Words and Deeds

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"U.S. policy must be clear and unequivocal: We cannot, we should not, we must not permit Iran to build or acquire nuclear weapons. In dealing with this threat, no option can be taken off the table."

~ Senator Hillary Clinton

The world must work to stop Iran’s uranium enrichment program and prevent Iran from acquiring nuclear weapons. It is far too dangerous to have nuclear weapons in the hands of a radical theocracy. And while we should take no option, including military action, off the table, sustained and aggressive diplomacy combined with tough sanctions should be our primary means to prevent Iran from building nuclear weapons.

~ Senator Barack Obama

In this postmodern age, when marketing and media stand athwart our culture like titans, intellectual issues are often reduced to trite slogans. Our leaders discourage complex thought and assume that the masses have neither the capacity nor the desire to analyze anything more complicated than an advertising jingle.

For those following the Democratic Party’s presidential campaign, the latest example of this trend involves the debate over Iran’s alleged nuclear weapons program. The major candidates have been mindlessly repeating the same mantra: Nothing can be taken "off the table."

But when we brush away the rhetorical fog, what are they telling us?

What the slogan means is that the Democrats, whose complicity and cowardice paved the way for the Iraq War debacle, are doing the same thing all over again. They are once again writing a blank check for the Bush Administration to run the United States over yet another Middle Eastern cliff.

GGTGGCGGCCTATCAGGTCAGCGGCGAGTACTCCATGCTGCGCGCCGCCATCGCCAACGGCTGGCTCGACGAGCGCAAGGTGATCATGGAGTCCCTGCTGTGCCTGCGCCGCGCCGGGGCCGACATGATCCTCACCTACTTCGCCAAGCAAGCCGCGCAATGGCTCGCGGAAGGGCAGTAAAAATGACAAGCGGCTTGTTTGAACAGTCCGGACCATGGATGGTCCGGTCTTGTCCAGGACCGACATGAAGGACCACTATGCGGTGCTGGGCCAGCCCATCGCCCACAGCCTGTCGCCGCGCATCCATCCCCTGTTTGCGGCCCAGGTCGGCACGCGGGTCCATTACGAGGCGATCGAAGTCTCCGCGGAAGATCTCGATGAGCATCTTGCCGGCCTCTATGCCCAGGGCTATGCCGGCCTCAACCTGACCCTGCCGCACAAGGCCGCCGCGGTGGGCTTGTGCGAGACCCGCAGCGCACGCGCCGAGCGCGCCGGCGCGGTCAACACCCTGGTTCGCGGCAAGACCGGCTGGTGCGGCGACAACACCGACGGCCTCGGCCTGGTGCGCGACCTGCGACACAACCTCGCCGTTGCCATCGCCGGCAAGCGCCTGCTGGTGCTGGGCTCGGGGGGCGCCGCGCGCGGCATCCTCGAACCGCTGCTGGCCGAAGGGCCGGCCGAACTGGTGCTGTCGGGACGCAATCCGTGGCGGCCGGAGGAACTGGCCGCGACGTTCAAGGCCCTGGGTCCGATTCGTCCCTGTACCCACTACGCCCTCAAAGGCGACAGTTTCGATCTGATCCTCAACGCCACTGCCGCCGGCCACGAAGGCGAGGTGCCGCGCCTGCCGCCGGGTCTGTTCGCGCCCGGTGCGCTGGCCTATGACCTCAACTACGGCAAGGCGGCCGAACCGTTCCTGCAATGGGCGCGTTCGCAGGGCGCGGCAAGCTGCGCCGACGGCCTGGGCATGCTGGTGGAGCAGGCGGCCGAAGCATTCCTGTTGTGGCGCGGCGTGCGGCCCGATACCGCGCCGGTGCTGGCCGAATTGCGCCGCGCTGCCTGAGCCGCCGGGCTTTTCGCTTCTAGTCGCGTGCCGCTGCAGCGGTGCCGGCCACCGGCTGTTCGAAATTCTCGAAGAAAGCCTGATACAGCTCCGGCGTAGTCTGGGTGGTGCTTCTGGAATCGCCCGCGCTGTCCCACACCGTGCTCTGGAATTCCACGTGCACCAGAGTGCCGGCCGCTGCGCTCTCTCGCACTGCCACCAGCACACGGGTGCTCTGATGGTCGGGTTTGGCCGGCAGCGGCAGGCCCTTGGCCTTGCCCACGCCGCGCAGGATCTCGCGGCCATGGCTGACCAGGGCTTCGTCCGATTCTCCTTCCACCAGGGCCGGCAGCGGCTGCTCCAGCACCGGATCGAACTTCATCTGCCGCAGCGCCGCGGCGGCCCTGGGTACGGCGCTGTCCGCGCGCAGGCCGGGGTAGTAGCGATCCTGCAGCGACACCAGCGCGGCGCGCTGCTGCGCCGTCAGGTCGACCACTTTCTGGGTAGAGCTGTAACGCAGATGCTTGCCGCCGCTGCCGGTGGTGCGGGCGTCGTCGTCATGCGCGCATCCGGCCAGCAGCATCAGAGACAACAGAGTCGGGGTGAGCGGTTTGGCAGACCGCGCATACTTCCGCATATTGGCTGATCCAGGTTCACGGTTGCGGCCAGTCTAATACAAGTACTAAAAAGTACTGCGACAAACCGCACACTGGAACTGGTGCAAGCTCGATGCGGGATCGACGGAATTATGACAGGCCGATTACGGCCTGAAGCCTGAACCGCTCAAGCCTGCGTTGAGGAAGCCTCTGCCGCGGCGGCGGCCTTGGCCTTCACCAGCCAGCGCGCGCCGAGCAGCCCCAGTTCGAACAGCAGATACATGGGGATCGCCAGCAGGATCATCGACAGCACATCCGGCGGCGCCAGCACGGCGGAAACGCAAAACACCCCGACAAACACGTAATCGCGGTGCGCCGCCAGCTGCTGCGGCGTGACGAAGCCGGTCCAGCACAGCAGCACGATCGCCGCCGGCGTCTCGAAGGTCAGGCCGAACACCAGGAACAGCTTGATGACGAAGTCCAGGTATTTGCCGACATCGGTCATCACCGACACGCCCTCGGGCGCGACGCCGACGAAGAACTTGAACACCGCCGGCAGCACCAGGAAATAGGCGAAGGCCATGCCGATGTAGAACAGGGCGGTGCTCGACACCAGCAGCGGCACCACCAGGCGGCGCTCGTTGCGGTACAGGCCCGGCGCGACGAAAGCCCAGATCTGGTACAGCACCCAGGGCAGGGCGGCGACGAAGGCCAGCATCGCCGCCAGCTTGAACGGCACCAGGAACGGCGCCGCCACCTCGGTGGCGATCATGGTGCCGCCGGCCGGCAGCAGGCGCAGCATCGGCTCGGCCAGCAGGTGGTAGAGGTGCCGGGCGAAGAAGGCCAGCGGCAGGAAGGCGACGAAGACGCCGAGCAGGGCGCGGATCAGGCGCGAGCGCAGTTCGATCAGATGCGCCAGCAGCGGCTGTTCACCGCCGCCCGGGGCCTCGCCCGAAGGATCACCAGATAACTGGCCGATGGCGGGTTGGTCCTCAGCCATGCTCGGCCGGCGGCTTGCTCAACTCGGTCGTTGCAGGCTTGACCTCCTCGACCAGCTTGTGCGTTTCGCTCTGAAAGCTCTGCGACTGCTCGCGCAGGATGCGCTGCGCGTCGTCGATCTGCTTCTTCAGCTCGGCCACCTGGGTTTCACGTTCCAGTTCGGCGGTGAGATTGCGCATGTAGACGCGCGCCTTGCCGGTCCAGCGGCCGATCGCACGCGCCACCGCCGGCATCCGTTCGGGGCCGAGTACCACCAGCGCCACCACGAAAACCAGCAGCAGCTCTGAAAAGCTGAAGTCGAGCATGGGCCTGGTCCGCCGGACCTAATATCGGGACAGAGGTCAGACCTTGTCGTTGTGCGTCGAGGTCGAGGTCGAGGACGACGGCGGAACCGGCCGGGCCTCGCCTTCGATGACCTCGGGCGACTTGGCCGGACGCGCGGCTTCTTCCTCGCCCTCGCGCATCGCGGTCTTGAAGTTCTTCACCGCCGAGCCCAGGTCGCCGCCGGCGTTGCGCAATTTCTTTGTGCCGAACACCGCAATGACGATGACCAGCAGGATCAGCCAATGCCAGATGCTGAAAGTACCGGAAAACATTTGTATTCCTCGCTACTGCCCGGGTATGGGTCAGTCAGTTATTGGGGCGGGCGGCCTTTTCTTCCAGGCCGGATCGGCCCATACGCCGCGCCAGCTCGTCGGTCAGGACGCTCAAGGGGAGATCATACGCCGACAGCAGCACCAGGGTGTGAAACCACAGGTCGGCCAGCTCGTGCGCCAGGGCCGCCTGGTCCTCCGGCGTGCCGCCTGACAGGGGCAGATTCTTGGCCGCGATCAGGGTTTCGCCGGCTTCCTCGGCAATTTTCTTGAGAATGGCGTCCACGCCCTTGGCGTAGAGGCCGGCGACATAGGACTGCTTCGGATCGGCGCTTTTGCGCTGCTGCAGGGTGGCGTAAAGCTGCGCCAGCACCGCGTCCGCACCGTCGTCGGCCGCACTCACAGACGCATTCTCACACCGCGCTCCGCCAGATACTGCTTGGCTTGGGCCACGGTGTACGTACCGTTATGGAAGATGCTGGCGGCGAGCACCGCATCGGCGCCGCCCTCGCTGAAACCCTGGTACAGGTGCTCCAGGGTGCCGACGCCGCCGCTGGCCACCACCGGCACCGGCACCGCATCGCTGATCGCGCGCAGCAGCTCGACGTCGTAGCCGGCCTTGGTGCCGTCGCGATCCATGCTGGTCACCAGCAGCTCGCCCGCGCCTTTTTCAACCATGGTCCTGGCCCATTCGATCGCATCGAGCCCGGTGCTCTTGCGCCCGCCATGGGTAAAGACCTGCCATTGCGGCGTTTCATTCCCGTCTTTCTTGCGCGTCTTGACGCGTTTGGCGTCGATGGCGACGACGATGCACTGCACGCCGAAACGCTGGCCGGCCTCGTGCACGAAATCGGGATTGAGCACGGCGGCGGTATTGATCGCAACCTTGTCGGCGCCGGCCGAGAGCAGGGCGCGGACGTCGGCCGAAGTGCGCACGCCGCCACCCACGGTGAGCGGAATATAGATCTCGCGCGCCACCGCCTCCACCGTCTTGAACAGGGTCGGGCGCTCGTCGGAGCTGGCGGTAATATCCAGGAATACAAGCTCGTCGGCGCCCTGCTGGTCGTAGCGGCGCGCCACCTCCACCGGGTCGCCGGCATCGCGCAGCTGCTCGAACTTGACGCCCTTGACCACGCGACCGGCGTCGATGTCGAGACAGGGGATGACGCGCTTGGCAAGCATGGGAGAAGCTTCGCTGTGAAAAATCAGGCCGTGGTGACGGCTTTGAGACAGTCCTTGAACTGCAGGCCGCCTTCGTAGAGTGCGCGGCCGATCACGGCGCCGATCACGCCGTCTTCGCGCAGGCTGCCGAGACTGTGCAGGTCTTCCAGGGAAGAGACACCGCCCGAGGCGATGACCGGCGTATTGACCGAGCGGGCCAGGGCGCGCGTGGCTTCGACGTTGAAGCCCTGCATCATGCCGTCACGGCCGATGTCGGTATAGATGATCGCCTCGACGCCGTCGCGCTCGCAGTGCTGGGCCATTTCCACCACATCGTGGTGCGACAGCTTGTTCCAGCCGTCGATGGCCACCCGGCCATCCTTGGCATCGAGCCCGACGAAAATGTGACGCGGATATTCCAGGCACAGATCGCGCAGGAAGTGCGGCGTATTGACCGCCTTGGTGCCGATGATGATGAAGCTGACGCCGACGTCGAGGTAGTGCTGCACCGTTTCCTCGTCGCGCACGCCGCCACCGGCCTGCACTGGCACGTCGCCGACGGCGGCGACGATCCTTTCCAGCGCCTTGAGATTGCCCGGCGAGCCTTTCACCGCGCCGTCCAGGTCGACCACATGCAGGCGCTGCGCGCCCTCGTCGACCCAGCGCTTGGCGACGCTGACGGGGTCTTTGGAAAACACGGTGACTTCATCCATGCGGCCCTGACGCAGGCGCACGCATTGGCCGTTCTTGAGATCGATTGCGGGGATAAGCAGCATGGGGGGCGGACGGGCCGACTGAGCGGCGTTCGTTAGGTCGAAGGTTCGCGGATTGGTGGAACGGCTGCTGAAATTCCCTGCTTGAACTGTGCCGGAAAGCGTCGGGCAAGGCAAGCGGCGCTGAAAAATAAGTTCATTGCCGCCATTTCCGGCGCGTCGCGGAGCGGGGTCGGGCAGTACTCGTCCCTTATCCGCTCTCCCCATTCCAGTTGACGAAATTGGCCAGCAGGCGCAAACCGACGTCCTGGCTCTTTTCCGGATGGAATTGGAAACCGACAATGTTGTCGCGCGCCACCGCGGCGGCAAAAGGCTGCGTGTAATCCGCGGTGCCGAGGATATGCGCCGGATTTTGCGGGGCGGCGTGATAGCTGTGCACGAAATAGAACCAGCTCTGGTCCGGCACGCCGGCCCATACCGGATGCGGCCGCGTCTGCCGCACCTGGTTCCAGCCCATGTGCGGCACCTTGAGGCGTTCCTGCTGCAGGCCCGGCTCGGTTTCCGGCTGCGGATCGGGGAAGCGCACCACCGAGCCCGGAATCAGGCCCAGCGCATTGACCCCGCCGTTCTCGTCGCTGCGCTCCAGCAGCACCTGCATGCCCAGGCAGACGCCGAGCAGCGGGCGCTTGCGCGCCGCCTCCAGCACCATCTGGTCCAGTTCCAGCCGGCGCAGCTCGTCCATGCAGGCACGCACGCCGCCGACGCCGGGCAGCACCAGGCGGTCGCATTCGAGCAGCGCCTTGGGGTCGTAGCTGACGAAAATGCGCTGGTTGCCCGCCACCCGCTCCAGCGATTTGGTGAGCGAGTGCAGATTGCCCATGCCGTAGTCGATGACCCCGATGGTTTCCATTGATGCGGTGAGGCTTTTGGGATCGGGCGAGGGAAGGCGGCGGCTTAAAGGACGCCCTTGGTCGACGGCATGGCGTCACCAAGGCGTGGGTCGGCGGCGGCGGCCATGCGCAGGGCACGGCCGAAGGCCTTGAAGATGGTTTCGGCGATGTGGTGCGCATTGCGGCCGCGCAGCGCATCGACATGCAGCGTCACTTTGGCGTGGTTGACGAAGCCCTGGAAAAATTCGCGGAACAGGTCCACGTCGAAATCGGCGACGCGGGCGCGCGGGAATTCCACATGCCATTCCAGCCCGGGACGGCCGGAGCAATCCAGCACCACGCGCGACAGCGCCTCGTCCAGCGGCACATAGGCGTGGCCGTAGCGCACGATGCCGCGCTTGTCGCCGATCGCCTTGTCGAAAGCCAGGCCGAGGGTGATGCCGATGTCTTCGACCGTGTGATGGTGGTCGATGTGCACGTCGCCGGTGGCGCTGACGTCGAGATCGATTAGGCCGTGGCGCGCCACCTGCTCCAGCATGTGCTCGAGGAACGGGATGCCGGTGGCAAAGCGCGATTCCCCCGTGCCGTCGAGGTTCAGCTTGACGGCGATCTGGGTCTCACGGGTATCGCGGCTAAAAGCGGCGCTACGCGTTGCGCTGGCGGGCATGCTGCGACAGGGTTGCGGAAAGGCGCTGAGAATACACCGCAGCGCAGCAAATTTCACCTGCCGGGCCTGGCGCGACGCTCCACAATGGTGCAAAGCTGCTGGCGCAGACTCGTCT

So, for the benefit of the morally impaired Democratic candidates, allow me to list a few things that most assuredly should be taken off the table:

#1 Don’t incite a race war in Iran

Over the past year or so, stories have been bubbling around the media about a covert CIA war being fought inside Iran. Apparently, the Bush administration has decided to arm and train various ethnic militias in an effort to destabilize and intimidate the Iranian government. These militias have been carrying out a campaign of bombings, kidnappings, and assassinations.

ABC notes that one of our hired guns, a Baluchi ex-drug-smuggler named "Regi," has been particularly busy:

Regi is essentially commanding a force of several hundred guerrilla fighters that stage attacks across the border into Iran on Iranian military officers, Iranian intelligence officers, kidnapping them, executing them on camera,” Debat said.

Most recently, Jundullah took credit for an attack in February that killed at least 11 members of the Iranian Revolutionary Guard riding on a bus in the Iranian city of Zahedan.

By what twisted plan has our government — which allegedly is intervening in the Middle East to "stop terrorism" — become a sponsor of state terrorism?

Iran is an ethnically complex society. Only half of its population is Persian, with the remainder comprised of Azeris, Kurds, Arabs and others. Since many of these groups have significant historical animosities with one another, the Bush administration’s actions could easily ignite a horrific conflagration.

Do we really want to be responsible for a massive, Bosnia-style race war in the heart of the Middle East? Will such a policy somehow advance the legitimate interests of the American people?

And if the sheer evil of such a policy isn’t enough, how would we feel if a foreign nation began to arm and finance racial and ethnic terrorists right here in the USA? What if another country armed Hispanic terrorists to kill whites in the Southwest, or armed whites in the South to kill blacks?

Would not such deeds be an act of war? Would we not view such a policy as a legitimate cause for retaliation?

The questions answer themselves.

#2 Don’t launch a first-strike nuclear attack on Iran

Were we not living in Bizarro World, this assertion would be more or less self-evident.